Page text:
February Stock Market Volatility Didn't Hurt ETFs

February 2018 was a rocky month for the equity market. By design, a number of short volatility products collapsed during that period. Nonetheless, exchange-traded funds (ETFs) across many asset classes managed to sustain themselves without a significant negative impact, according to a report by Pensions & Investments. In fact, the largest and most liquid of these products seemed to emerge essentially unscathed from the period of uncertainty.

'These Funds Delivered'

According to Elisabeth Kashner, the director of ETF research at FactSet Research Systems, “these ETFs kept on keeping on during the recent sell-off. The primary job of an index-tracking fund is to do just that…and these funds delivered.”

The data supports this assessment: FactSet conducted evaluations of time-weighted average spreads to monitor difference, volume, and change in shares outstanding for the top 35 U.S.-listed ETFs in the first 12 days of February. Over a similar period, the CBOE Volatility index moved from 12 (in late January) to 50 (on February 6), and back down to 19 (on February 16).

The FactSet report indicates that trading spreads and index tracking error ranges for most of the 35 products didn’t budge during this period of intense volatility. Some of the largest movements in the categories of spreads and changes in daily shares outstanding took place in interest-rate-sensitive equity ETFs, like those linked to real estate or dividend stocks. This makes sense, as the market and investors broadly looked to the pace and intensity of interest rate shifts led by the Federal Open Market Committee early in the month.

Shelly Antoniewicz, the senior director of industry and financial analysis at the Investment Company Institute, was quick to suggest that index-tracking funds were not to blame for the volatility.

“Market turmoil can be dramatic and unsettling, and it’s natural for commentators and the press to look for causes and consequences,” Antoniewicz explained, adding that “it’s wrong to assign responsibility for the market’s movements to specific investing vehicles, such as index funds.”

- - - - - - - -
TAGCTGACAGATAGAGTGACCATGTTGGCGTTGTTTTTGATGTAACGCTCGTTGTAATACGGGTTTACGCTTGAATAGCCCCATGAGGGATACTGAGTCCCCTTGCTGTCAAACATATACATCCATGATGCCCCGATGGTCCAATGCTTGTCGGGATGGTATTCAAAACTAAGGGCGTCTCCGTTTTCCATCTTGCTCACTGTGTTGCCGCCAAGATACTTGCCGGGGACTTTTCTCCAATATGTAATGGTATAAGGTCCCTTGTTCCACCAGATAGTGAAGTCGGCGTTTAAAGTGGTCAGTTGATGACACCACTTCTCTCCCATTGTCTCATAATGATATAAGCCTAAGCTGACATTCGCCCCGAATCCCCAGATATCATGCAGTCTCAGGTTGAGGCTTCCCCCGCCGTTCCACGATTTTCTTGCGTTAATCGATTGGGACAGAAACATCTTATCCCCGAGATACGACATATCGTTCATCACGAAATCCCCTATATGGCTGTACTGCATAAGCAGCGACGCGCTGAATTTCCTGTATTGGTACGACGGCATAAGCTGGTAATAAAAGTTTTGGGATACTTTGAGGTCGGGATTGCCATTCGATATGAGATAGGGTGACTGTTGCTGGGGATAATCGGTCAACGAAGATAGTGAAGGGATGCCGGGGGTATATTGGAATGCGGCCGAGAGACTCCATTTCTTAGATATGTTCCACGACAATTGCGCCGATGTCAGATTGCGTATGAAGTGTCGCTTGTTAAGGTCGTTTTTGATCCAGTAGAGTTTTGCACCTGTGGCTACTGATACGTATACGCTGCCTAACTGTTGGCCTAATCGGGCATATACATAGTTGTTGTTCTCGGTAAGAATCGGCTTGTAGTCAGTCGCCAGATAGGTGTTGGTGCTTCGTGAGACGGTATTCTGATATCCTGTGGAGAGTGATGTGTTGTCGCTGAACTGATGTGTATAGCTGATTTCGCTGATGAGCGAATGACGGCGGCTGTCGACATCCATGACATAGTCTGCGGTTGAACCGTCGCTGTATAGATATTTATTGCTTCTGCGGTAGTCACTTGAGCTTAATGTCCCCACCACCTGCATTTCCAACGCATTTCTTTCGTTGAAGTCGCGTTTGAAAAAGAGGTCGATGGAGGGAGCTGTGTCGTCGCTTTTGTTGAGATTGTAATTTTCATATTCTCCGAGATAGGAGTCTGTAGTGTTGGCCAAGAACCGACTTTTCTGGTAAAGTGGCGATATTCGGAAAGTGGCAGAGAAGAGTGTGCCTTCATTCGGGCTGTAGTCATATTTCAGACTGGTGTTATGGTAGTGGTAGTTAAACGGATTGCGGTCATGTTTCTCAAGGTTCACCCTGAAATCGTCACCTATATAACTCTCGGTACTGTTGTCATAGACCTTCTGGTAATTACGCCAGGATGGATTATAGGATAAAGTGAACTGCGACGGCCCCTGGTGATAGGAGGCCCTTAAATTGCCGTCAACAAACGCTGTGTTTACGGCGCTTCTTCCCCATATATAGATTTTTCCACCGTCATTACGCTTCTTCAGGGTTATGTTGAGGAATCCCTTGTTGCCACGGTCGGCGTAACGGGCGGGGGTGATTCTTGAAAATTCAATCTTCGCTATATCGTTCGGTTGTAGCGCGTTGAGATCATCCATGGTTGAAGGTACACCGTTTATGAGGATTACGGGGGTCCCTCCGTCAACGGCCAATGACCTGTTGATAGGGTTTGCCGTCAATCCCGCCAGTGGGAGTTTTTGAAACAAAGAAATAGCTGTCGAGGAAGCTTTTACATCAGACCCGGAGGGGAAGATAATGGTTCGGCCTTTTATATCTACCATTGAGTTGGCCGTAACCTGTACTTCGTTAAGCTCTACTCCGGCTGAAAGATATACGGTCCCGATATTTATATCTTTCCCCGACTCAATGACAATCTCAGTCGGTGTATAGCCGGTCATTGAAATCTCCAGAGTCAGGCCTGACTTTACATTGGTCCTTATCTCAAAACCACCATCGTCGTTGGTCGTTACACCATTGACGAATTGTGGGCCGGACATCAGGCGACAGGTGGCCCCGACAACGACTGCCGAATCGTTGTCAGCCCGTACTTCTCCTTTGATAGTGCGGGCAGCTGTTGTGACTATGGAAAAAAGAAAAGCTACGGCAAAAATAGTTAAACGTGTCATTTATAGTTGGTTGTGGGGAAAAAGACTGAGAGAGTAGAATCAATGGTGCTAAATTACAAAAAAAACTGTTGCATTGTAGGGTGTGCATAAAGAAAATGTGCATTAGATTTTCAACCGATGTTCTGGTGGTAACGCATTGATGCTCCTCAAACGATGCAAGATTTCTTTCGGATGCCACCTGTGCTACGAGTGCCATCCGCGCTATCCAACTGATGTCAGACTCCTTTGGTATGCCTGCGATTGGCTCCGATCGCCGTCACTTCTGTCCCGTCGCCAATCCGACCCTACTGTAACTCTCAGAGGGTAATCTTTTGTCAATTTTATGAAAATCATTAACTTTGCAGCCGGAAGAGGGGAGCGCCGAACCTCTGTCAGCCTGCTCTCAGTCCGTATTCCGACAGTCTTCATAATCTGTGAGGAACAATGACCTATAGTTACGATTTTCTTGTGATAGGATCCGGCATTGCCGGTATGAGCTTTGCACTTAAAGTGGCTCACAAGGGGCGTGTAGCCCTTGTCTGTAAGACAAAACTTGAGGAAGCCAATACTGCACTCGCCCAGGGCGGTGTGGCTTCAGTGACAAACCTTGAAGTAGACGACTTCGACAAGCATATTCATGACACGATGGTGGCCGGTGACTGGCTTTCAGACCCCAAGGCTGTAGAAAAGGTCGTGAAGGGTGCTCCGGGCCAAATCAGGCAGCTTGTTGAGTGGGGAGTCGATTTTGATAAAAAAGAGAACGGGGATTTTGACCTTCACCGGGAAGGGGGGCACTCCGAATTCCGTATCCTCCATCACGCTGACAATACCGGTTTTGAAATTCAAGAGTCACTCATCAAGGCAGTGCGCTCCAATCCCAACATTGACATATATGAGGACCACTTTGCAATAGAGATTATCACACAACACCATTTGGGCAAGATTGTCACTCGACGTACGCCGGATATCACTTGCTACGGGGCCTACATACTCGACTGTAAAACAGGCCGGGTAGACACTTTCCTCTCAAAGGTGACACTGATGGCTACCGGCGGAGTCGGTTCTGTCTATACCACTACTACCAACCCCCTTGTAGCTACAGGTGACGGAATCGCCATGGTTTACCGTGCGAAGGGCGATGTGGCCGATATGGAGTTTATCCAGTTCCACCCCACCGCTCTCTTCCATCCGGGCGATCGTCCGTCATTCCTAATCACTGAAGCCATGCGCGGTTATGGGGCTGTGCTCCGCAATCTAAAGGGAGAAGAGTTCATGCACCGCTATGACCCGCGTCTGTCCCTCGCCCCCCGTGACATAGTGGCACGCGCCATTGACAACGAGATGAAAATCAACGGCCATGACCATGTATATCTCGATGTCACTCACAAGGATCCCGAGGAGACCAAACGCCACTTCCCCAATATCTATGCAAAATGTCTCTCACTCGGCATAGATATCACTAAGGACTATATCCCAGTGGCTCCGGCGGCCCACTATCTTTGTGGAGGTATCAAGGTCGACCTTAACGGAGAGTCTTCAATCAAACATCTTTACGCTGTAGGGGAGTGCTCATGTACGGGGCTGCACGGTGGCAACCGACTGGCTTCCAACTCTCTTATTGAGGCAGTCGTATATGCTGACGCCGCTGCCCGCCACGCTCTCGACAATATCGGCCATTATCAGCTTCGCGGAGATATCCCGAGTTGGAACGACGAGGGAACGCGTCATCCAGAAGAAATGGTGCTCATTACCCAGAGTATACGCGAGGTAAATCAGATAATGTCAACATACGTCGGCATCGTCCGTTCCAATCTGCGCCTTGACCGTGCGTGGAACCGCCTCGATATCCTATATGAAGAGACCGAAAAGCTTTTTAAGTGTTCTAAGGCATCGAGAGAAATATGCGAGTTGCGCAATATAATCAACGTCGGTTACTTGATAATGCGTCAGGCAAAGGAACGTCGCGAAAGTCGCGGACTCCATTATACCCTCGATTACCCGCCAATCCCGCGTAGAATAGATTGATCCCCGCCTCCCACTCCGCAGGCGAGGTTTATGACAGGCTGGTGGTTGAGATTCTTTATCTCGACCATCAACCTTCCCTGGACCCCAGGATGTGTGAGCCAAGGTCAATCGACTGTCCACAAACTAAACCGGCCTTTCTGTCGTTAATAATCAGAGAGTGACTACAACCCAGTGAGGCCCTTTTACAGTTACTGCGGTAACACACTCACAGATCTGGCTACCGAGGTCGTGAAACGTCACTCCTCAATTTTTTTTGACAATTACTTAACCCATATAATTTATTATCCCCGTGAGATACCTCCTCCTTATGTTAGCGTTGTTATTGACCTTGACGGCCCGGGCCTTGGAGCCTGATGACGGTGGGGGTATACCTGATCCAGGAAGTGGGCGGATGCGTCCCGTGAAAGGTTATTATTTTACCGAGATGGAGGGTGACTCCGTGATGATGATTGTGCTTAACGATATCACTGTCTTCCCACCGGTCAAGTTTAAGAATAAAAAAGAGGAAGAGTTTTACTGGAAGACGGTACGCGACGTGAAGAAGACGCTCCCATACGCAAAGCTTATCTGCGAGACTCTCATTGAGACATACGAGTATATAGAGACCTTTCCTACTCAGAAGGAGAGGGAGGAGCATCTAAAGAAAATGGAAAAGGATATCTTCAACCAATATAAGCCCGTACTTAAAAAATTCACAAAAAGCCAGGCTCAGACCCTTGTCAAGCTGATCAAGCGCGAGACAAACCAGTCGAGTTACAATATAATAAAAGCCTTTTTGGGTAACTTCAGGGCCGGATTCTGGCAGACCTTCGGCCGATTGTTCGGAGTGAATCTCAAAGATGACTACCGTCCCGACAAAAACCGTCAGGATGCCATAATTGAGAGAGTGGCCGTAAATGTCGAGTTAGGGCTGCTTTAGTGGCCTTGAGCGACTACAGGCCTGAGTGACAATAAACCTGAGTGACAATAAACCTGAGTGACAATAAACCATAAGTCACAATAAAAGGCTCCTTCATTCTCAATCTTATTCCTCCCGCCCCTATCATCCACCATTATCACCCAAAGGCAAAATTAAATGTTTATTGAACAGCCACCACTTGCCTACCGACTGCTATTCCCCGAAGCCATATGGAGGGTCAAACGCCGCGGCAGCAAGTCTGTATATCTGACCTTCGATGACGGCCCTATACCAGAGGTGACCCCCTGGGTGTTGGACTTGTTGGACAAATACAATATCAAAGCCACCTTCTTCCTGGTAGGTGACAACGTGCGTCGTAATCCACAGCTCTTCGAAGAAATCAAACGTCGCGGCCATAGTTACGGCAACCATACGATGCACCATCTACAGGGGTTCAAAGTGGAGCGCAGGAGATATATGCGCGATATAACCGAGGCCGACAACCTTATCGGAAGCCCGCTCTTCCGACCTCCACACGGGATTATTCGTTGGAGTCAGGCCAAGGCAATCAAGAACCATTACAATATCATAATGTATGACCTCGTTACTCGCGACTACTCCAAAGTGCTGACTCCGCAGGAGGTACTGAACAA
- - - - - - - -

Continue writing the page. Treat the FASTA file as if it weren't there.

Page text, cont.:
Renewed Interest In ETFs

In the past decade or so since the 2008 financial crisis, critics of index funds have suggested that indexation may negatively impact asset markets, perhaps even increasing stock correlations and distorting valuations. This has primed fund providers and supporters more broadly to come to the defense of ETFs. After all, detractors are not without some strong examples to cite: the “flash crash” of 2010 revealed how ETF quoting could lead to instability.

An event in 2013 showed that ETFs are a tool for price discovery for debt markets lacking liquidity. Then, in late summer of 2015, ETFs ran into trouble because of trading halts caused by volatility in overseas markets. In response, the ETF industry has been searching for a strong example of ETF stability in the face of broader turmoil. February’s events may have been that instance.

Indeed, there may already be evidence that investors are looking to ETFs with renewed interest following their February 2018 performance. Ravi Goutam, head of pensions, endowments, and foundations for iShares at BlackRock, indicated that at least one large institutional client expressed a desire to explore ETFs more thoroughly going forward. Another client was impressed by being able to trade a position of $400 million in an ETF for just 2.5 basis points.

Elsewhere, too, fears about ETF liquidity are being reassured and calmed. Luke Oliver, the head of U.S. ETF capital markets at Deutsche Asset Management, said the “notion that ETF liquidity will dry up during market stress” could be put to rest, adding that it is just those times “when market makers and liquidity providers see opportunity.”

BlackRock indicated that “secondary market trading was even more efficient than usual” for the first portion of February, as ETF trading reached an aggregate of $1 trillion between the 5th and the 9th of the month. ETFs do indeed trade more when the market is highly stressed.

However, as Bloomberg Intelligence ETF analyst Eric Balchunas acknowledges, “the reason ETFs trade more in volatile times isn’t because retail investors are all panicking, as some seem to think. It’s mostly because many institutional investors use them for liquidity purposes, in a similar way they would use derivatives.”

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